• Ensure needles on fresh trees are green, do not break and are difficult to pull from branches.
  • Bounce the tree trunk on the ground several times. If needles fall off, the tree was cut too long ago.
  • Cut the tree trunk once you get it home to help the tree drink more effectively.
  • Don’t place trees near fire sources in your home, which includes fireplaces, space heaters and other heat sources that will sap moisture from trees.
  • Live trees should not be left up more than two weeks.
  • Always keep the tree stand filled with water.
  • Don’t burn the tree, branches or needles in a fireplace or a wood burning stove.
  • If possible, recycle your tree or dispose of it properly. Local news media will publicize recycling centers and drop off sites.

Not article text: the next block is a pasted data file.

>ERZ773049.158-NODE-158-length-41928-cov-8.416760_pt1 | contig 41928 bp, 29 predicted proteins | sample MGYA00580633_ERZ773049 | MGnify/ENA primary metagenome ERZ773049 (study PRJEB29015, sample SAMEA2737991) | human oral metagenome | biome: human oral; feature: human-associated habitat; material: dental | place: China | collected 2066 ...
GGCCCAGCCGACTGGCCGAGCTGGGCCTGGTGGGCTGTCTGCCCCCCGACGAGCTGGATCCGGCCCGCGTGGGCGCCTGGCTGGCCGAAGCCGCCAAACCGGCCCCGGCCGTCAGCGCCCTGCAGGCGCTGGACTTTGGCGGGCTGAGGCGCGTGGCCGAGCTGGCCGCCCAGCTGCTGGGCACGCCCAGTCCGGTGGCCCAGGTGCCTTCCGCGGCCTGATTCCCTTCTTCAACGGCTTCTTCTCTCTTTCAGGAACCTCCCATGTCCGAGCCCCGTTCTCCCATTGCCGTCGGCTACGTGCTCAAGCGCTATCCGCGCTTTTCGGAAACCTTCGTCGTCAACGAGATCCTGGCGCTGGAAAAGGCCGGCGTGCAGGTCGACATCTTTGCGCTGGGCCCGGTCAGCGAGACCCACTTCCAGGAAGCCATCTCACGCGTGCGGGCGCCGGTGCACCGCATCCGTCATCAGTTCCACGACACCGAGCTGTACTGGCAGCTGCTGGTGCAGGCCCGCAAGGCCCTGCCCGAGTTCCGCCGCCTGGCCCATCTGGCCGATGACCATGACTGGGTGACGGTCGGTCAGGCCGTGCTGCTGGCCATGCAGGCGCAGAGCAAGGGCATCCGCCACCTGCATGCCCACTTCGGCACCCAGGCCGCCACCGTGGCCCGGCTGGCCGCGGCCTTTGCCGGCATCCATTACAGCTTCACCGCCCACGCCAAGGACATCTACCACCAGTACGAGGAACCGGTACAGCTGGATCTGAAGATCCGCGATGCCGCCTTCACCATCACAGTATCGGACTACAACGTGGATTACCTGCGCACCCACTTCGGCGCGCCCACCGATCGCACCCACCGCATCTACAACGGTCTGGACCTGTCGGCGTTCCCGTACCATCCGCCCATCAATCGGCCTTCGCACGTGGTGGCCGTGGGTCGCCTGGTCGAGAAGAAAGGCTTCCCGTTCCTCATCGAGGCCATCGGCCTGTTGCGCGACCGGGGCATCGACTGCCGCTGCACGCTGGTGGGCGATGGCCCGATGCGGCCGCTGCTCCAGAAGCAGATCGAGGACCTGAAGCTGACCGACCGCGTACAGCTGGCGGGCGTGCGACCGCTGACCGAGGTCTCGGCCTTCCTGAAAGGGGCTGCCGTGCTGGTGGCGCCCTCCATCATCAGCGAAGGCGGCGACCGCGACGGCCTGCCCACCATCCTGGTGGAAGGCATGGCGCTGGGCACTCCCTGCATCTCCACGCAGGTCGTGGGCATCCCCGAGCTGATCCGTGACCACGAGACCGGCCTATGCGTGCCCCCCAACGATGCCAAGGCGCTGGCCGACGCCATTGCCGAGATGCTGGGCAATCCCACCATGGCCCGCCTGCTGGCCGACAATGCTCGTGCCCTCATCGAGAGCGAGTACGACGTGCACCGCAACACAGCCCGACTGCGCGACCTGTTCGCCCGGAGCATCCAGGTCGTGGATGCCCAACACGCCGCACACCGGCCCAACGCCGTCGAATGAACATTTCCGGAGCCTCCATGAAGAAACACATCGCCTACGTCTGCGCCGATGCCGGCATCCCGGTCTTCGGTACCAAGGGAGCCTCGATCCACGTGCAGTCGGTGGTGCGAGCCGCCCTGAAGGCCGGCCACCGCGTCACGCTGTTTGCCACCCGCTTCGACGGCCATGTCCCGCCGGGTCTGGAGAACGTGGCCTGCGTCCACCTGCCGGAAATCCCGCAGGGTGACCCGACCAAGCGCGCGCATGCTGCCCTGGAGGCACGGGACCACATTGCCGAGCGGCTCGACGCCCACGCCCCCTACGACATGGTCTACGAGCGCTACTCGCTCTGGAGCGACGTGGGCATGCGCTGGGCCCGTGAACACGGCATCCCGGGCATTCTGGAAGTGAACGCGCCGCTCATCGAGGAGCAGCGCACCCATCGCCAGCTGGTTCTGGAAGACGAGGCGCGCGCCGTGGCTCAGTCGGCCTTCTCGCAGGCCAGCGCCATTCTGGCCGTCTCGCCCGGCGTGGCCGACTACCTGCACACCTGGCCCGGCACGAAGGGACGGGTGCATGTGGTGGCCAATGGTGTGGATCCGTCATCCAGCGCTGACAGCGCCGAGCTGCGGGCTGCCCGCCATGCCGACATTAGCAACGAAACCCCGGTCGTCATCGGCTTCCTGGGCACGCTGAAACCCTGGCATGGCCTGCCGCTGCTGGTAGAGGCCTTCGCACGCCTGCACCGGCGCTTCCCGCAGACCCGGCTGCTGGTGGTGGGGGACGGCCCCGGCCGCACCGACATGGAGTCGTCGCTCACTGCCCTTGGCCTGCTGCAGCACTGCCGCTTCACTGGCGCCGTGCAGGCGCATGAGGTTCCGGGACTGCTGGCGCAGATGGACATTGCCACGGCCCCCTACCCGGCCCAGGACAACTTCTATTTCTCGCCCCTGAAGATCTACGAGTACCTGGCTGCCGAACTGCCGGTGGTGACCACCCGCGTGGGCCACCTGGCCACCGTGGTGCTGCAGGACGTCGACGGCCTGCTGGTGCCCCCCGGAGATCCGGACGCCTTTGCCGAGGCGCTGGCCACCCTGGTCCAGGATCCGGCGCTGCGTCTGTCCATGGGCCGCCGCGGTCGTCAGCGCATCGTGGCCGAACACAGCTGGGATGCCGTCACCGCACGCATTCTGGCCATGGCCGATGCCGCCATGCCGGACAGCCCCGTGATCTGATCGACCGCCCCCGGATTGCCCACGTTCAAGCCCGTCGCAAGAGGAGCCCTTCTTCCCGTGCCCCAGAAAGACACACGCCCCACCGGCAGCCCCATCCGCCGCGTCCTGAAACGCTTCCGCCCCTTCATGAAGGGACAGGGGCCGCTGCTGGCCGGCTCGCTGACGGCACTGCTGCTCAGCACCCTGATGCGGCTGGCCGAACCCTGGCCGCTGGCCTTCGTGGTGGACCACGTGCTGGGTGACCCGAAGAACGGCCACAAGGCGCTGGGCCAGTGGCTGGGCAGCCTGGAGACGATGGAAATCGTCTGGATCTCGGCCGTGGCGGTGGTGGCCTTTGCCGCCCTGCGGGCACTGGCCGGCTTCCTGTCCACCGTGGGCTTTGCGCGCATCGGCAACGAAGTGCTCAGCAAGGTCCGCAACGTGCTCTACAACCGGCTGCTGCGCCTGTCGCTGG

Holiday light safety
  • Always check each strand of lights for frayed wiring, bare spots, broken sockets and excessive wear and tear.
  • Holiday lights should carry the logo or seal of approval of an approved testing laboratory such as Underwriters Laboratories (UL).
  • Protect power cords from animals by placing them in PVC pipe.
  • Never display indoor-only lights outside.
  • Don’t use nails to attach lights to your house. Nails can puncture wires, increasing the chance of fire.
  • No more than three strands of lights should be connected to one extension cord.
  • Periodically check lights to ensure wires, sockets and bulbs are safe.
Holiday decoration safety
  • Ensure your decorations are nonflammable or fire retardant.
  • Keep candles safely out of the reach of small children and pets.
  • Never leave candles burning when you leave your home.
  • Don’t burn wrapping paper in fireplaces. This increases the chance of a chimney fire.
  • Artificial trees should be fire retardant.
“We want to help all our residents enjoy a safe and fire free holiday season,” Harwig said.For links to additional holiday safety tips, visit the Falcon Fire Protection District’s Web site at